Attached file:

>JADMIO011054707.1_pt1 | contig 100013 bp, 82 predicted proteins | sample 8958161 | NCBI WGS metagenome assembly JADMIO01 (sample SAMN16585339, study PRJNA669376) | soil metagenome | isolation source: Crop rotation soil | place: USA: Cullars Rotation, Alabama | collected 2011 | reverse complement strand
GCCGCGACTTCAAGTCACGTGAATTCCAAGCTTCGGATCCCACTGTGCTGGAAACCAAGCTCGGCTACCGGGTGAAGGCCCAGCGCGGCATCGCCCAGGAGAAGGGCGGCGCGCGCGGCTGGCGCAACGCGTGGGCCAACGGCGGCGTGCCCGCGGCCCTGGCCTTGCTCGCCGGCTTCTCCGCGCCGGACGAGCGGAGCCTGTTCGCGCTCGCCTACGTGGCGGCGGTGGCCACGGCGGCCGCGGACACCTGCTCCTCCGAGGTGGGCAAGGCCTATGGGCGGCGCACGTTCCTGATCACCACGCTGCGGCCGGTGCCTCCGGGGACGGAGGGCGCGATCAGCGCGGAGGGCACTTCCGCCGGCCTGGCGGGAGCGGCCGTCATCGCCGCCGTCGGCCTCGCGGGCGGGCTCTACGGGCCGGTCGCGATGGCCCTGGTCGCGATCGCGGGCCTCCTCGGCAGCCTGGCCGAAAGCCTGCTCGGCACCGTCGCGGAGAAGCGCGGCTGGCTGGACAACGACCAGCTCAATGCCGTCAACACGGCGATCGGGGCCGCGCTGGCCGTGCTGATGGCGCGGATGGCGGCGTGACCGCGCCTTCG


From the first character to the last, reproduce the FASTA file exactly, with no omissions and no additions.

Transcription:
>JADMIO011054707.1_pt1 | contig 100013 bp, 82 predicted proteins | sample 8958161 | NCBI WGS metagenome assembly JADMIO01 (sample SAMN16585339, study PRJNA669376) | soil metagenome | isolation source: Crop rotation soil | place: USA: Cullars Rotation, Alabama | collected 2011 | reverse complement strand
GCCGCGACTTCAAGTCACGTGAATTCCAAGCTTCGGATCCCACTGTGCTGGAAACCAAGCTCGGCTACCGGGTGAAGGCCCAGCGCGGCATCGCCCAGGAGAAGGGCGGCGCGCGCGGCTGGCGCAACGCGTGGGCCAACGGCGGCGTGCCCGCGGCCCTGGCCTTGCTCGCCGGCTTCTCCGCGCCGGACGAGCGGAGCCTGTTCGCGCTCGCCTACGTGGCGGCGGTGGCCACGGCGGCCGCGGACACCTGCTCCTCCGAGGTGGGCAAGGCCTATGGGCGGCGCACGTTCCTGATCACCACGCTGCGGCCGGTGCCTCCGGGGACGGAGGGCGCGATCAGCGCGGAGGGCACTTCCGCCGGCCTGGCGGGAGCGGCCGTCATCGCCGCCGTCGGCCTCGCGGGCGGGCTCTACGGGCCGGTCGCGATGGCCCTGGTCGCGATCGCGGGCCTCCTCGGCAGCCTGGCCGAAAGCCTGCTCGGCACCGTCGCGGAGAAGCGCGGCTGGCTGGACAACGACCAGCTCAATGCCGTCAACACGGCGATCGGGGCCGCGCTGGCCGTGCTGATGGCGCGGATGGCGGCGTGACCGCGCCTTCG